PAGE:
Dancers need sufficient minerals for metabolism and muscle function. Phosphorus and magnesium, in particular, help with energy metabolism. Teen dancers can get their daily dose of these nutrients by eating enough fruits and vegetables each day.
Iron is another important mineral. Meeting iron needs allows teen dancers to reach their prime. Teen bodies use iron to carry oxygen to the blood. Oxygen is then used to help the body produce energy, especially important for exercise and dancing.
What Foods Should Dancers Avoid?
Dancers shouldn’t make nutrition goals based on restricting or limiting foods. Restricting foods can lead to:
- Dehydration- losing more than 2% body weight in sweat can result in early fatigue, cardiovascular stress, increased risk of heat illness, and decreased performance
- Disordered Eating- eating disorders are prevalent among dancers
- Deprivation- depriving the teenage body of nutrient needs goes beyond dancing performance — it can damage the body
- Deficiency- dancers are at higher risk for energy deficiency and nutrient deficiencies if not properly feeding themselves
Since dancing provides cardio and strength exercise, dancers may experience added stress and inflammation in their bodies. Due to this stress and inflammation, certain foods may be easier on the body to digest. The overall goal should be to minimize inflammation and maximize nutrition and recovery. It is also possible to fortify the body and prevent future injuries or decrease their severity.
Dancers should eat a range of foods, no foods should be “off-limits” but there are foods that should be limited and only eaten as “sometimes foods”.
Here are some examples of foods to limit (but not restrict) for dancers
It’s best to limit these foods during the season, if not always:
- Fatty foods -fried foods, french fries, hamburgers, fried chicken, greasy pizza, bacon.
- Sugary foods -too many desserts, candy, treats, etc.
- Soda and sugary beverages
- Alcohol -any amount of alcohol is a bad idea for an athlete (especially teenagers)
- Artificial sweeteners -can affect digestion and cause an upset stomach
- Energy drinks -they are usually carbonated, full of caffeine, sugar, and other unnecessary ingredients
- Highly processed snacks
What foods to avoid on performance day, or before practice:
- Carbonated or sugary beverages
- Gassy foods (beans, hummus, broccoli, cabbage, cauliflower)
- Spicy foods (depending on personal tolerance)
- High fiber foods (such as beans, lentils, some whole grains, seeds, broccoli)
- Excessive caffeine
- Excessive supplements
- Dairy products- for individuals who are more sensitive
Remember, all foods fit in a healthy diet in moderation and balance.
Eating Disorders and Body Image in Teenage Dancers
Traditionally, thinner dancers were thought of as “better dancers”. However, thinner or leaner doesn’t necessarily equal better performance.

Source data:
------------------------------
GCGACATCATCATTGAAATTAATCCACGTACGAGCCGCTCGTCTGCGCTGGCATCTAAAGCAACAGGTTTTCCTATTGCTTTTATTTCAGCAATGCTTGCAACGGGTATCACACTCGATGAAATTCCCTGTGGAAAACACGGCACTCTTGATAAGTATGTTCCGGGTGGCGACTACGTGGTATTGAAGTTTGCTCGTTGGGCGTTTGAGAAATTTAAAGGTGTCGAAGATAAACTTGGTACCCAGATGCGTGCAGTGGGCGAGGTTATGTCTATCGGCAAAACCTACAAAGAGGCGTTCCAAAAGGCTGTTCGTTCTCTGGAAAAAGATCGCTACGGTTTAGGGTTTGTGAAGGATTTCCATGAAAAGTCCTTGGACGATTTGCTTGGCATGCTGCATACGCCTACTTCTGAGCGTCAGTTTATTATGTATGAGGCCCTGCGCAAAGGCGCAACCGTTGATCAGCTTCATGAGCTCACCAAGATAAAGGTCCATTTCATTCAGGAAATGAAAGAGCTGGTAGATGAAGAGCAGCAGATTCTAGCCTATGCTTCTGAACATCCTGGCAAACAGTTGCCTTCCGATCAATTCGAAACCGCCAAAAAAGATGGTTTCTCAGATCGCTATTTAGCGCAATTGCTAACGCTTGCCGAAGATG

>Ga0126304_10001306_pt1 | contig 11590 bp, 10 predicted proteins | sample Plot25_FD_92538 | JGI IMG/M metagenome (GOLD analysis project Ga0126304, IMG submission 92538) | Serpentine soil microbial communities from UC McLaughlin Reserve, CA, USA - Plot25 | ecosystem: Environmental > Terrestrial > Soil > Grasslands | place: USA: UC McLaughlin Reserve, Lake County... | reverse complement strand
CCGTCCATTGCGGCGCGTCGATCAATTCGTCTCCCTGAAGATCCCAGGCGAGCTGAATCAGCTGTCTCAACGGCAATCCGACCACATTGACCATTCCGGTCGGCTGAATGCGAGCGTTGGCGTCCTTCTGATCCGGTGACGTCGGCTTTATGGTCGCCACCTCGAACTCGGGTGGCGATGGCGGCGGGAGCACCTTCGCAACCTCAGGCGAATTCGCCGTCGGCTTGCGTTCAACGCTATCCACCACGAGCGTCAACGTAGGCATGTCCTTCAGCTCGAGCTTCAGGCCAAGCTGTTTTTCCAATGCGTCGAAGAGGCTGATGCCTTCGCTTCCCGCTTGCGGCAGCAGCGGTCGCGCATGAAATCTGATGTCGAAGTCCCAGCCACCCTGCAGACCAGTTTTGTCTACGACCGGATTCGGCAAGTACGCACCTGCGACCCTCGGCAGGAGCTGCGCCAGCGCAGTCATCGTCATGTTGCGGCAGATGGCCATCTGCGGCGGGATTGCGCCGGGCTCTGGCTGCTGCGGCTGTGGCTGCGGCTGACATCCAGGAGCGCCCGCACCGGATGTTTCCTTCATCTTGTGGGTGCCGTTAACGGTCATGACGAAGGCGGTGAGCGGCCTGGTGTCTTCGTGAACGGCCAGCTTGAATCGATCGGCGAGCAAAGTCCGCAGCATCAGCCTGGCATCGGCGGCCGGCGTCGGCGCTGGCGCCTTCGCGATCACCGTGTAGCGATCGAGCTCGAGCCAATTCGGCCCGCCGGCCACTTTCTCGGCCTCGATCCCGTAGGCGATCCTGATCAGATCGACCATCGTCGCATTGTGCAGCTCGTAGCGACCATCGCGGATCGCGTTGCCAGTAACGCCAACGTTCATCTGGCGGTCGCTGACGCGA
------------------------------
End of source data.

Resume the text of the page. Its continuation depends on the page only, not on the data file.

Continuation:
Dance is a sport that blends athleticism with art. It’s common to feel as though a specific “look” is associated with dance. However, being too thin can be just as dangerous as gaining an unhealthy amount of weight.
Demystifying Myths about Teen Nutrition and Dancers
A recent study showed that the ability for Irish dancers to correctly identify foods as high or low in carbs, proteins, or fats was varied. Body composition in these dancers correlated with nutrition knowledge. In other words, knowledge about nutrients was linked to how optimal their body measurements were.
Teen dancers should be aware of basic nutrition principles in order to fuel themselves well. Here are some of the most common myths broken down.
Myth #1: It’s all about fat and calorie intake.
The truth: Fats are good, calories are good. It’s all about balance. Look for foods that fulfill nutrition needs for your individual body. It’s much healthier, both mentally and physically, than obsessing over fat or calories. Studies have shown that ballet dancers tend to have a fat status below the suggested healthy range.
Fat provides the base for many hormones. Hormone regulation is crucial in a developing adolescent body. Don’t be afraid of fats, enjoy healthy fats each day. Most teen dancers would benefit from adding more healthy fats (like half an avocado, 1 tablespoon of chia seeds, 1 oz of nuts) to his or her diet per day.
Healthy fats that are are great for endurance activities (i.e. dancing):
- Nut butters
- Canola oil
- Olive oil
- Fatty fish
Myth #2: Carbs are evil, and you should avoid them at all costs.
The truth: Carbohydrates (carbs) act as a main, easy accessible source of energy for the body during exercise. Instead of seeing carbs as evil, try striking the right balance.
Don’t listen to fad trends about low-carbohydrate diets; that will not be beneficial during dancing. Carbs are your friend for exercise and your body’s #1 preferred fuel source for energy. Be sure to choose healthy carbohydrates. Carbs are not bad or fattening. The only bad carbs are processed and refined carbohydrates and those eaten in excess.
According to the American College of Sports Medicine, athletes should get between 55-60% of total calories from carbohydrates. For a teen dancer eating around 2,400 calories each day, that’s 330-360 grams of carbohydrates each day. Limiting or restricting carbs can impair performance and well-being.